WASHINGTON – Congressman Westerman (AR-04) recently cosponsored the bipartisan “Invest to Protect Act of 2022” to make critical, targeted investments in local police departments and ensure that departments with fewer than 200 police officers have the resources and training needed to keep themselves and their communities safe. The bipartisan bill is led by Congressman Josh Gottheimer (NJ-5) and former sheriff, Congressman John Rutherford (FL-4), with 35 other original cosponsors. The members released the following statements:
“It is to the nation’s benefit to ensure our police are fully equipped to keep residents and themselves safe, regardless of the department’s size,” said Congressman Westerman. “Especially in today’s climate, rural police officers must be supported more than ever to ensure their success and bolster officer retention. Men and women in uniform deserve our deepest gratitude as they maintain the thin blue line each and every day.”
“Cutting to the bone only weakens any profession; it pushes good people out, it diminishes the overall quality, and fuels a race to the bottom. That’s especially true in law enforcement. The only way to make a department better is to invest wisely, in training and tools, in recruiting and retaining the best talent, and ensuring they can be involved in the community. That’s how you keep families safe. In short, when it comes to law enforcement, you need to invest to protect,” said Congressman Josh Gottheimer (NJ-5), a member of the bipartisan Law Enforcement Caucus. “This legislation sends an important message: we want our police officers to feel supported, especially when they are struggling with the realities of their profession. We want them to know that we have their backs and that they are appreciated for the job they do.”
Gottheimer continued, “I’ve also realized that if you want to make something better, and there’s always room for improvement, whether that’s a road or a school, you don’t get there by cutting or defunding. You need to make smart, targeted investments. In other words, you need to invest, not defund. As New York City’s new Mayor, Eric Adams, a former Police Captain, recently said, ‘I don’t subscribe to the belief of some that we can only have justice and not public safety. We will have them both.’ Adams is exactly right — we can and we will have both, thanks, in part, to the actions we are announcing today that will help ensure a safer, more just community.”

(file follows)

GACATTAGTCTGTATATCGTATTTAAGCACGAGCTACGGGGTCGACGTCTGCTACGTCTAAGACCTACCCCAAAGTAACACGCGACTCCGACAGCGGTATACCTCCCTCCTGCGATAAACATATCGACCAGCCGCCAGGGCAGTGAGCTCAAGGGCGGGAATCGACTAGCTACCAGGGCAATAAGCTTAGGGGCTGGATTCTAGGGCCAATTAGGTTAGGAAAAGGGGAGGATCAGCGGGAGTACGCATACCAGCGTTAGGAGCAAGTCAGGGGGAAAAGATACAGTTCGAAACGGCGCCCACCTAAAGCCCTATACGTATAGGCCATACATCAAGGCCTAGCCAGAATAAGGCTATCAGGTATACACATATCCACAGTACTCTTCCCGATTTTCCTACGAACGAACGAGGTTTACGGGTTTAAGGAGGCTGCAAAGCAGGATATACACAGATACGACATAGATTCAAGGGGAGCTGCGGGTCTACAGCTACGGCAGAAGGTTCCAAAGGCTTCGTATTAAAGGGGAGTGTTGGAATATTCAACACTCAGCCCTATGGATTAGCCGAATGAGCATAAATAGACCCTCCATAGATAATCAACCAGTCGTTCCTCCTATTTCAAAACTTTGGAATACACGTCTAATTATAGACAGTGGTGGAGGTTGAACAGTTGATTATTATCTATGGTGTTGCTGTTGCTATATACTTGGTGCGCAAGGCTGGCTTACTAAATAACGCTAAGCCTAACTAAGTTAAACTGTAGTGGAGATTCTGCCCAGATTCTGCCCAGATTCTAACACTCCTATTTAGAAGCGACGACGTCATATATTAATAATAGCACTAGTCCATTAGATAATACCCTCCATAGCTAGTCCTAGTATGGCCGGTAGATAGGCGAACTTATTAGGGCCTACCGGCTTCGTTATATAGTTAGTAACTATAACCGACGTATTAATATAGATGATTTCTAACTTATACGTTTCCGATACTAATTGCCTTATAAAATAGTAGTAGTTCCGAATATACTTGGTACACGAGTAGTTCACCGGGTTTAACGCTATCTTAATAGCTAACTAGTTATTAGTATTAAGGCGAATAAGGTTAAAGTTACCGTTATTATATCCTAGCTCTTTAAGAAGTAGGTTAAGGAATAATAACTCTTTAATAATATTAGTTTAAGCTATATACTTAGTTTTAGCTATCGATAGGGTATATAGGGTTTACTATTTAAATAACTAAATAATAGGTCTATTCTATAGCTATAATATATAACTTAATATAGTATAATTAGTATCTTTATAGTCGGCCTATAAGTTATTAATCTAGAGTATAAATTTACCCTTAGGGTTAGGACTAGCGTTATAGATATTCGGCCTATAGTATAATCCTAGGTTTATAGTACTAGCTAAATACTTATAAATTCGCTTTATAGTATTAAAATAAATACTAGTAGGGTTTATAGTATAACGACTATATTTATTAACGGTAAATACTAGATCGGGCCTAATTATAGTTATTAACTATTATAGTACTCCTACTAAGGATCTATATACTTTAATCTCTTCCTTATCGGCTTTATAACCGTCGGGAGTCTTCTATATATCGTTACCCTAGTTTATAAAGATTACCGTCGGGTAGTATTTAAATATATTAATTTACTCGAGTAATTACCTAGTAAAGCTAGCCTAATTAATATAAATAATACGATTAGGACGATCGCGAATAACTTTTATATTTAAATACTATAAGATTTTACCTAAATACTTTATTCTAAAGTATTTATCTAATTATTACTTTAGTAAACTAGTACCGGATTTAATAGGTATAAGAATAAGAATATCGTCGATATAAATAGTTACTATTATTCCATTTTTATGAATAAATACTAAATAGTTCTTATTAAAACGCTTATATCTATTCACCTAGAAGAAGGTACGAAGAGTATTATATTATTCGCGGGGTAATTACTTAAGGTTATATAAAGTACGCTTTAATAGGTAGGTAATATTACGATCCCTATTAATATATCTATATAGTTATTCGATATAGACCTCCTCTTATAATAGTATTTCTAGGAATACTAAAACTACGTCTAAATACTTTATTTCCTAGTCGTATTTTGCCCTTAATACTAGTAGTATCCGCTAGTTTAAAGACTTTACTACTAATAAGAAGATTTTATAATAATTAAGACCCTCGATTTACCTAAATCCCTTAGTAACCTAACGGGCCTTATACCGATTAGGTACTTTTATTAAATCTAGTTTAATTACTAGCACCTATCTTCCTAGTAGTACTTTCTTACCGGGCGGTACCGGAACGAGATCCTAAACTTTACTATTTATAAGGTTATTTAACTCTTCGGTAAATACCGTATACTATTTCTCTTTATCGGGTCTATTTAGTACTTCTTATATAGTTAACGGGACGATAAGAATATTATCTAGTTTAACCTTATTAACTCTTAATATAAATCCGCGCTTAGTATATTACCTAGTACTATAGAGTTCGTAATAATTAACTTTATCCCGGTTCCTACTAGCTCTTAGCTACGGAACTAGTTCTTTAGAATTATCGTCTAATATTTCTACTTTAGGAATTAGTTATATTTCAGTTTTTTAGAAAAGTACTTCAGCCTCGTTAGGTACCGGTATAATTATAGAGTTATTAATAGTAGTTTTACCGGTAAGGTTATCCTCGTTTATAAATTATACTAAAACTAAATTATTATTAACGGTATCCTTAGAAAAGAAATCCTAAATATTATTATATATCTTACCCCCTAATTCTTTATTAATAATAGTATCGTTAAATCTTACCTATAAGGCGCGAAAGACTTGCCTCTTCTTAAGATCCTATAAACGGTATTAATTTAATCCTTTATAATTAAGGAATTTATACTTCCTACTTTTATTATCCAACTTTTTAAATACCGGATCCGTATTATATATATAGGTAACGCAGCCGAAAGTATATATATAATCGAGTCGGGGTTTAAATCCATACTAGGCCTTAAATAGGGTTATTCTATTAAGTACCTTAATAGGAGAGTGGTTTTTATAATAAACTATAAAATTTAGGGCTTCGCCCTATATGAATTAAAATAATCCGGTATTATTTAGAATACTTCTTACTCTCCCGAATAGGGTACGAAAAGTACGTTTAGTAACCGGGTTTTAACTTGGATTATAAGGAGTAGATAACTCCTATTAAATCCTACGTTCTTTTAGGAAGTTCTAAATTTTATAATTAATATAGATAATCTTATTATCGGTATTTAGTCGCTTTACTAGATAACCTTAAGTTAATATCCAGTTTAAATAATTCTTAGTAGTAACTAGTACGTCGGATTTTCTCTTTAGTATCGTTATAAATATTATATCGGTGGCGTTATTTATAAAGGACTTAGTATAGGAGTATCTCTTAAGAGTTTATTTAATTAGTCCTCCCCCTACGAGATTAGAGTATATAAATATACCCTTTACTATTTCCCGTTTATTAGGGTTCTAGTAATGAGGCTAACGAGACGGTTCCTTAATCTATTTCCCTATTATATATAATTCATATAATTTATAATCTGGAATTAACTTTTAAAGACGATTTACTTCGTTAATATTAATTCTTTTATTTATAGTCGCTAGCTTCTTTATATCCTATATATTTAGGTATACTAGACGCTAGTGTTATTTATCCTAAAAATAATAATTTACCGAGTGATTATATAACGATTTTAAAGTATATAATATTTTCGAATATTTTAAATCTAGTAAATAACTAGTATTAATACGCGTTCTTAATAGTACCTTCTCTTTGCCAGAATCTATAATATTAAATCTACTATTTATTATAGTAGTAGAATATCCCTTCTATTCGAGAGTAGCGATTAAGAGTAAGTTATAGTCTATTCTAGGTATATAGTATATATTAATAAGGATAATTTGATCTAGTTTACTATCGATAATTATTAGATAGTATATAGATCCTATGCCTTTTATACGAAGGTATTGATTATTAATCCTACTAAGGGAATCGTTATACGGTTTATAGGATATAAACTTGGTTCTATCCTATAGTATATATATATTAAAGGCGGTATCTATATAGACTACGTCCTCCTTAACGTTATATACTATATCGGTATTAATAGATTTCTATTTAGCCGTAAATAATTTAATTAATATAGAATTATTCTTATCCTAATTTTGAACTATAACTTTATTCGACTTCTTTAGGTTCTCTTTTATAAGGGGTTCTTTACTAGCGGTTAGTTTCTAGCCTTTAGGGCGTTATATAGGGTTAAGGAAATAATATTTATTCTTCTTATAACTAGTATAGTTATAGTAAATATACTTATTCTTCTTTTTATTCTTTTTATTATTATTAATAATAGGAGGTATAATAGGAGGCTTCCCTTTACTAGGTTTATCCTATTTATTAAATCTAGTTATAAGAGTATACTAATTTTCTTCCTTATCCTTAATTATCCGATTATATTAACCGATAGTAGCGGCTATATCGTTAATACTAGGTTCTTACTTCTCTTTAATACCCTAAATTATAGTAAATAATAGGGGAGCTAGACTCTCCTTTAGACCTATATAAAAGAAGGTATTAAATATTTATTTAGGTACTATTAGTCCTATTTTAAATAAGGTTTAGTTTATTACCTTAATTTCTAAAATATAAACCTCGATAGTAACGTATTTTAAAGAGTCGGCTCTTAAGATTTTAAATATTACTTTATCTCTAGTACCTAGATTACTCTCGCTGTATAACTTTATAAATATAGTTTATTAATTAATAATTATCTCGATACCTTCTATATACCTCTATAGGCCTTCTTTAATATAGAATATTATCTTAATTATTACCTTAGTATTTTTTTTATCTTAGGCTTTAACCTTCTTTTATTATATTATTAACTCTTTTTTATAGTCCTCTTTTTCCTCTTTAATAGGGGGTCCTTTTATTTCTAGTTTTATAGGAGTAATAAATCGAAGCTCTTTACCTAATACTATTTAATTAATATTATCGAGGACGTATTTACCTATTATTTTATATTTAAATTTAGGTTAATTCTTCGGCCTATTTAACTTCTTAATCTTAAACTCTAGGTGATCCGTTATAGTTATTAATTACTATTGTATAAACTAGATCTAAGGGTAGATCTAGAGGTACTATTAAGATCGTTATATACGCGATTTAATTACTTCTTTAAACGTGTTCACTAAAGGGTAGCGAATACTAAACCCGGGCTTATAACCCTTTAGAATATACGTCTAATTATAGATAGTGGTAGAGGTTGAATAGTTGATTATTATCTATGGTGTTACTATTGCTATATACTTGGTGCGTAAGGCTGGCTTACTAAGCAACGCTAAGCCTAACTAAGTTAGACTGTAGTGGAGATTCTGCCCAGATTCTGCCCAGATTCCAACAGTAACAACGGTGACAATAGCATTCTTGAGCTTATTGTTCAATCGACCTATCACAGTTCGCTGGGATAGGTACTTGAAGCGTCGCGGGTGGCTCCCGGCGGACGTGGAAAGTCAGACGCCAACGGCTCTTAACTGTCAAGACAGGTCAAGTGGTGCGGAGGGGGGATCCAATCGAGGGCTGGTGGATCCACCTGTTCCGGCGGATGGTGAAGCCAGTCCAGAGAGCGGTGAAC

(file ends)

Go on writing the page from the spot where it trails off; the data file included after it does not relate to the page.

“Small police forces in rural areas often suffer from a lack of operational equipment and services,” said Congressman John Rutherford (FL-04). “That’s why we introduced the Invest to Protect Act, which creates a grant program for departments with fewer than 200 officers to support critical resources like body cameras, training, retention, and mental health care. Thank you to my colleague, Rep. Gottheimer, for leading on this important legislation.”
More than 95% of the nation’s local police departments have 200 officers or fewer.
The Invest to Protect Act will provide the following federal investment to small police departments:
- Investments in officer safety, de-escalation, and domestic violence response training, allowing officers to receive critical training, without putting a strain on department budgets or reducing the number of officers on duty while others are at training by allowing funds to be used to offset overtime pay.
- Investment for body worn cameras while also providing much-needed resources for data storage and data security.
- Investment for small departments to recruit new officers. This investment can also be used by departments to provide retention bonuses to help keep their existing officers and provide investment for officers pursuing graduate degrees in public health, social work, and mental health.
- Investment for departments to provide mental health resources for their officers.
The bipartisan legislation is endorsed by the National Fraternal Order of Police, National Association of Police Organizations, National Sheriffs’ Association, National Troopers Coalition, New Jersey State Troopers Fraternal Association, and New Jersey State Police Benevolent Association.
The full bill text of the Invest to Protect Act can be found here.